250 jobs to go at Dell amid consumer fears

Tuesday 29 April 2008 22.53
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Dell - Job cuts expected at Cherrywood plant
Dell - Job cuts expected at Cherrywood plant
Firstsource - Expanding Derry workforce
Firstsource - Expanding Derry workforce

Two major job announcements for Ireland were met by record low consumer confidence numbers today.

Computer company Dell is to reduce its workforce by about 250 people. The job losses will mainly be in the areas of finance, IT, marketing, sales and technical support.

About 180 to 200 of these jobs will be lost at Dell's Cherrywood plant in south Dublin, and the remainder in Limerick.

Staff were informed about the losses, which will be compulsory, at a meeting with senior management this morning.

In a statement issued this afternoon Dell said it regrets the impact the move will have on its employees, but it is confident that the changes will position Dell strongly for continued future growth.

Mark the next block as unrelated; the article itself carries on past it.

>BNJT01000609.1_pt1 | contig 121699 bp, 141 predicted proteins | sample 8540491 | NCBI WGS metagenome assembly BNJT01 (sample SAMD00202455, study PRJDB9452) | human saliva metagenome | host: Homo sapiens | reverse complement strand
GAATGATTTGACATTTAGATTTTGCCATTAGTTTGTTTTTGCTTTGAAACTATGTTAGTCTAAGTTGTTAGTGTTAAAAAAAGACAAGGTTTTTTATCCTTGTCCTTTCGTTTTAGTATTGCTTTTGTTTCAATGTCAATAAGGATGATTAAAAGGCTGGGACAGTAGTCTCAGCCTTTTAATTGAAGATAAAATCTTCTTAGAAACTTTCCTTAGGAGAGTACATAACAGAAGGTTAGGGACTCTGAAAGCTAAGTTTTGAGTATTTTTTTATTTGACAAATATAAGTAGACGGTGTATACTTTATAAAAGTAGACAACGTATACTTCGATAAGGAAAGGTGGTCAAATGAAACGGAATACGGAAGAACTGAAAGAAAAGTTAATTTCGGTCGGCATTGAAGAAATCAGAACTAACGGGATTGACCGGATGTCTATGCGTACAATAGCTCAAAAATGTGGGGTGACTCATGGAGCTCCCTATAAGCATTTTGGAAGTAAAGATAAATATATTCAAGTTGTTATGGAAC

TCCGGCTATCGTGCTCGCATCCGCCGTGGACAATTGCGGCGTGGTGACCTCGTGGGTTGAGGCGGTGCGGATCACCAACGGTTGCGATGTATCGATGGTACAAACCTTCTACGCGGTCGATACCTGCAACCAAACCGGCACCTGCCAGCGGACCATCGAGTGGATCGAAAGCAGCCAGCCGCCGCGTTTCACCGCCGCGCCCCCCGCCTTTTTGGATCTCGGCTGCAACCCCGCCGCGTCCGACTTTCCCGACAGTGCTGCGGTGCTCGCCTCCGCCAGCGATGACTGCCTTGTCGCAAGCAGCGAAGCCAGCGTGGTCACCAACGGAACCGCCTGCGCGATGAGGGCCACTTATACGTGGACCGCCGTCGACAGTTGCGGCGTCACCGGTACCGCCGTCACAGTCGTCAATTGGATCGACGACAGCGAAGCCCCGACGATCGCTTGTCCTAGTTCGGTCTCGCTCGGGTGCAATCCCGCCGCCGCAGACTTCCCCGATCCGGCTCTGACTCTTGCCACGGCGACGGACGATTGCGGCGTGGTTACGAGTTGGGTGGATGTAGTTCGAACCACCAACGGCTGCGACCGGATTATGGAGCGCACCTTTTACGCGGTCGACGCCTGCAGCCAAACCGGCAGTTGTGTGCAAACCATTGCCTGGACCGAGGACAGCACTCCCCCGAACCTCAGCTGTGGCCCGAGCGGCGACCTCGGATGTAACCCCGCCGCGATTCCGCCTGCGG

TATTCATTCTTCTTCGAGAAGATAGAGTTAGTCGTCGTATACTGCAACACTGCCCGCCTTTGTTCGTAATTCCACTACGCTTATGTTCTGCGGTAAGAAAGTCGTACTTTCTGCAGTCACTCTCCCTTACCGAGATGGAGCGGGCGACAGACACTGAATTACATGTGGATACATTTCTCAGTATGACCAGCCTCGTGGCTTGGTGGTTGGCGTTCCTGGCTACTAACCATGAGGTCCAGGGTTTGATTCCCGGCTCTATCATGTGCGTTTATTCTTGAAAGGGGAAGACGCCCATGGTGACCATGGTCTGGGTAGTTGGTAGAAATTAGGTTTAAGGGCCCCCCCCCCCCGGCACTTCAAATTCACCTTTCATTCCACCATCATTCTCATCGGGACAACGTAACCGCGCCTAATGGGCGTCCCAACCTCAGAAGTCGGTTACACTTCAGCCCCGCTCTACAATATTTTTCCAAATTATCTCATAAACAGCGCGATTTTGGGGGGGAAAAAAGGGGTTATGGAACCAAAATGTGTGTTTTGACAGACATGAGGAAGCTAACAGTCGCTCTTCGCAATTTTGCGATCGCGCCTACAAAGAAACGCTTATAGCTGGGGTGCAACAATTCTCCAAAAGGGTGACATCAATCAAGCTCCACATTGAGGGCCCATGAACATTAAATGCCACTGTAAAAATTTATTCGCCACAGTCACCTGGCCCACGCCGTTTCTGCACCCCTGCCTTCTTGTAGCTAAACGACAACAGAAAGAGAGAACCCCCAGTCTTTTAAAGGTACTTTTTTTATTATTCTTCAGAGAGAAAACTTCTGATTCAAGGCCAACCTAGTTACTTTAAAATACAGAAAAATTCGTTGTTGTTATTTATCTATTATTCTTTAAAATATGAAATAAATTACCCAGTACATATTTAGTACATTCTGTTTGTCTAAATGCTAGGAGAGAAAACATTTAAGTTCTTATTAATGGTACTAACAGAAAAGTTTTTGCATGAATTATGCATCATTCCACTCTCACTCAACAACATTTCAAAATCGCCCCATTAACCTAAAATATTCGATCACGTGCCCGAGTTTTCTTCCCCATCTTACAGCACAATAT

The development comes after the company's plan to cut 10% of its worldwide workforce. Dell employs 4,500 people in Ireland.

It is thought that slowing US consumer demand for new computers amid its faltering economy are to blame for the job cuts.

Hundreds of telecom jobs for Derry

Good news emerged from Derry today when telecommunications company Firstsource announced it would create several hundred jobs. 

The company, which already employs 500 people in its Northland Road offices, will reveal plans for a significant operations expansion tomorrow. 

Firstsource provides call centre and back office processing services to the financial services, telecom, media, travel and healthcare sectors.

Record-low consumer confidence

A measure of the mood among consumers fell to a record low this month.

The consumer sentiment index, compiled by IIB Bank and the ESRI, was 56 in April, down from 63.3 in March.

The ESRI's David Duffy blames the fall on concerns about job losses, rising prices and the outlook for the property sector.

The index of current economic conditions dropped from 83 to 75.1, while the forward-looking index - which covers expectations about the coming months - was down from 50 in March to 43.1.

IIB economist Austin Hughes said the survey details indicated that people were more worried about the general economic climate than their own personal finances.

'This may suggest that consumers have braced themselves for a difficult period, but are not experiencing acute problems,' he added.

He said 88% of those surveyed expected unemployment to rise in the coming year, the highest figure in the survey's history.